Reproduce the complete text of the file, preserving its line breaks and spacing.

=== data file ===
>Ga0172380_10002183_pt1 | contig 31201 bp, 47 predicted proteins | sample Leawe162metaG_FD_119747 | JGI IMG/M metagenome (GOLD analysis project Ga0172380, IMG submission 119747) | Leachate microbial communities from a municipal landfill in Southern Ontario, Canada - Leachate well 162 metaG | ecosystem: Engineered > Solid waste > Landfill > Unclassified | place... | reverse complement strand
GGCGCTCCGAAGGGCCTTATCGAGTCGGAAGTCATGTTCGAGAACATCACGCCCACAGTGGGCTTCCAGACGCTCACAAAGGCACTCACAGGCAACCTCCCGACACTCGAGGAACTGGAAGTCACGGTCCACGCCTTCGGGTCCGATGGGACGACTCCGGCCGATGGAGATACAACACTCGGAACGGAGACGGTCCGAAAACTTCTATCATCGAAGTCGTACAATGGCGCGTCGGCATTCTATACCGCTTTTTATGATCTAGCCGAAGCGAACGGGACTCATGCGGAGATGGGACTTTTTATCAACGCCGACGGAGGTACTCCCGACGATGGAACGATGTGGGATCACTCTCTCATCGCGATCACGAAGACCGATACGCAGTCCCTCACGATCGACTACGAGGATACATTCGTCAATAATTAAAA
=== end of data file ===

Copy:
>Ga0172380_10002183_pt1 | contig 31201 bp, 47 predicted proteins | sample Leawe162metaG_FD_119747 | JGI IMG/M metagenome (GOLD analysis project Ga0172380, IMG submission 119747) | Leachate microbial communities from a municipal landfill in Southern Ontario, Canada - Leachate well 162 metaG | ecosystem: Engineered > Solid waste > Landfill > Unclassified | place... | reverse complement strand
GGCGCTCCGAAGGGCCTTATCGAGTCGGAAGTCATGTTCGAGAACATCACGCCCACAGTGGGCTTCCAGACGCTCACAAAGGCACTCACAGGCAACCTCCCGACACTCGAGGAACTGGAAGTCACGGTCCACGCCTTCGGGTCCGATGGGACGACTCCGGCCGATGGAGATACAACACTCGGAACGGAGACGGTCCGAAAACTTCTATCATCGAAGTCGTACAATGGCGCGTCGGCATTCTATACCGCTTTTTATGATCTAGCCGAAGCGAACGGGACTCATGCGGAGATGGGACTTTTTATCAACGCCGACGGAGGTACTCCCGACGATGGAACGATGTGGGATCACTCTCTCATCGCGATCACGAAGACCGATACGCAGTCCCTCACGATCGACTACGAGGATACATTCGTCAATAATTAAAA